Pop open the lid and start trying to stir that oil into the peanut butter and what you get is a grade "A" mess. Oil running down the side of the jar, a knife or spoon that is just covered in gooey peanut butter...yuck. It takes a strong forearm and about 10 minutes of stirring to get it incorporated well, and even then if you don't get the oil mixed in at the bottom, when the jar is almost empty you have unspreadable peanut butter that is more like fudge that butter (which, now that I think about it, ain't half bad...).

Before you throw in the towel completely and start welcoming the hydrogenated, non-stir peanut butter back into your house, I've found a handy way around the stirring conundrum. Here's what you do:

When you buy natural peanut butter, turn it upside down as soon as you get home. Let it sit there for several hours, or until all that oil rises to the top...er...the bottom, which is the new top.

Here is how it looks once the oil has settled to the bottom and you open up the jar:

And after a mere minute of stirring:

It's ready to go, and my arm doesn't feel like it wants to fall off or anything! Smear some on some celery and top it with raisins, and then stick the jar of peanut butter in the fridge (where natural peanut butter should be stored).

This topsy turvy trick also works for Tahini, which is made of ground up sesame seeds and is a crucial ingredient in my hummus.

Try it and let me know what you think!

Workout of the Day
P90X3 - Total Synergistics

Week one of P90X3 is in the books, and I am AMAZED at how sore we are from 30-minute workouts. Tony has put together a hum-dinger of a program (that's a technical term), and I am excited to see what three months of this is going to do! Hear our reviews and keep up with our P90X3 journey on our YouTube channel.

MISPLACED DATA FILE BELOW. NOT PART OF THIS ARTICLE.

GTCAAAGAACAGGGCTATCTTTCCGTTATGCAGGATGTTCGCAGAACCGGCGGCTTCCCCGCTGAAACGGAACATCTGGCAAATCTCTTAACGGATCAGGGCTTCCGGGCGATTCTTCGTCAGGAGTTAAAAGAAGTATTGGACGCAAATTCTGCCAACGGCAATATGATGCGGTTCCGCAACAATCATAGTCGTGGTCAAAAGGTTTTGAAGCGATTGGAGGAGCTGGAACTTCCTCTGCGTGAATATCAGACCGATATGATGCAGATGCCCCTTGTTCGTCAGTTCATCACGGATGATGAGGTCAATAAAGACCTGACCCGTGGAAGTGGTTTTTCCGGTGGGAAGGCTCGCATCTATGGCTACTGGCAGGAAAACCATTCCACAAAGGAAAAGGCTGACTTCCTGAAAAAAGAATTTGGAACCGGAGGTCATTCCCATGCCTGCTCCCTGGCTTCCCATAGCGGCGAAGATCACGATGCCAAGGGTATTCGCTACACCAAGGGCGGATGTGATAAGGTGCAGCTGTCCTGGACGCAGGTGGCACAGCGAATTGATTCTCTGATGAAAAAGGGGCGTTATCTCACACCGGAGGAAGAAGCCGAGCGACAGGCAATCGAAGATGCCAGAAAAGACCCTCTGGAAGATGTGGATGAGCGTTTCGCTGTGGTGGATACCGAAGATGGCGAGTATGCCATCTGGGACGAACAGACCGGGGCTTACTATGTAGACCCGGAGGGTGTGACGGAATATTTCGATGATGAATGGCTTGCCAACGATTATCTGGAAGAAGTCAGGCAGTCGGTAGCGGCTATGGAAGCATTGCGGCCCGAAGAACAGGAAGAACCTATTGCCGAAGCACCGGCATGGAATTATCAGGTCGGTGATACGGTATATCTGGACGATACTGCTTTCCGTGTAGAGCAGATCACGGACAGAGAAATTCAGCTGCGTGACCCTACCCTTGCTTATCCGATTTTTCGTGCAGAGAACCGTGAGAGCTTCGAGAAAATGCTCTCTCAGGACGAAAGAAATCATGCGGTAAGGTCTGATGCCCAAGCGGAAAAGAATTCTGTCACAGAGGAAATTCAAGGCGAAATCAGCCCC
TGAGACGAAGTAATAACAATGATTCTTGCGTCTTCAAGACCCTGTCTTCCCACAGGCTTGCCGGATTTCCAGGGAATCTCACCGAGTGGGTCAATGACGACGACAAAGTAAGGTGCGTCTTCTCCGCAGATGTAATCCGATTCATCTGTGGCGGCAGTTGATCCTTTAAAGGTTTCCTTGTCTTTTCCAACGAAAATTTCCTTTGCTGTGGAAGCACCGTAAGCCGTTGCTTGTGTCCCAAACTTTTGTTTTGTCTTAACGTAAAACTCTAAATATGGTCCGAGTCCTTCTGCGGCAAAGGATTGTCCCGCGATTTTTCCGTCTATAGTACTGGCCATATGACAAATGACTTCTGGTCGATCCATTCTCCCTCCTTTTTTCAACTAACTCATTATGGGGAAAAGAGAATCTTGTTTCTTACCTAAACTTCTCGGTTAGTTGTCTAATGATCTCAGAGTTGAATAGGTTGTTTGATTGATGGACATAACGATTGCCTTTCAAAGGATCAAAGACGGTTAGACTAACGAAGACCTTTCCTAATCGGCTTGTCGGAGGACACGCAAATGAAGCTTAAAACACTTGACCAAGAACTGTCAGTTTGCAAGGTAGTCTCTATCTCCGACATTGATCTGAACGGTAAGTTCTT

Want to join us? We've got a great accountability group going on Facebook, and it's not too late to join. The P90X3 Challenge Pack is on sale until the end of January -- get yours and let me know when you plan to start. I'll add you to the group!

Thursday, December 19, 2013

A rapid-fire update

Another month has slipped by since the last time I posted, and I have the standard excuses:
- Busy shopping for Christmas gifts.
- Busy doing homework with the kids.
- Busy shoveling poop out of the chicken coop.

As the last few weeks of 2013 come to an end, I can't help but want to kick this truly awful year to the curb. I'm usually not a pessimist, but this year it seemed that if something could go wrong, it did -- in both big things and small. While there is nothing magical about leaving one year for the next, I'm sincerely hoping that 2014 brings more good than bad our family's way.

With that, here's an (upbeat) update on what's been going on lately:

The Chickens
No news is good news with our four strong girls! These biddies survived an extreme cold snap a few weeks ago like champs. Three of the four lay eggs daily, and when I step out the back door they come a'runnin for me like they have something to tell me. We have a well-stocked egg carton with big, brown eggs.

See how bright red her comb is? In the mornings chickens get a
surge of hormone prior to laying their egg that makes their combs
and waddles very red. In late afternoon the color fades.
I still have no explanation for my love of these birds. My only complaint is that they are turning the beautiful deck that Zach built several years ago into a true "Poop Deck".

Gross, dude.
In the summer they hung out under the deck for shade, but now that it's cold they like to hang out under the patio table for warmth and protection. Pooping ensues. Yuck.

From June to November Zach and I primarily used Focus T25 for our workouts.

We went through the Alpha, Beta, and Gamma phases of this program, and it's my opinion that T25 is one of the smartest, most efficient programs ever produced. Beachbody is on the cutting-edge when it comes to workout design, and the research has shown that the most benefits from a workout come within the first 30 minutes or so. This program takes that concept to heart and works you for 25 minutes straight. You do not waste one second! It's a program that will always be in our rotation thanks to the 25-minute time frame and the intensity of the workouts.

We're anxiously awaiting the delivery of P90X3, a program that is also going the 30-minute route.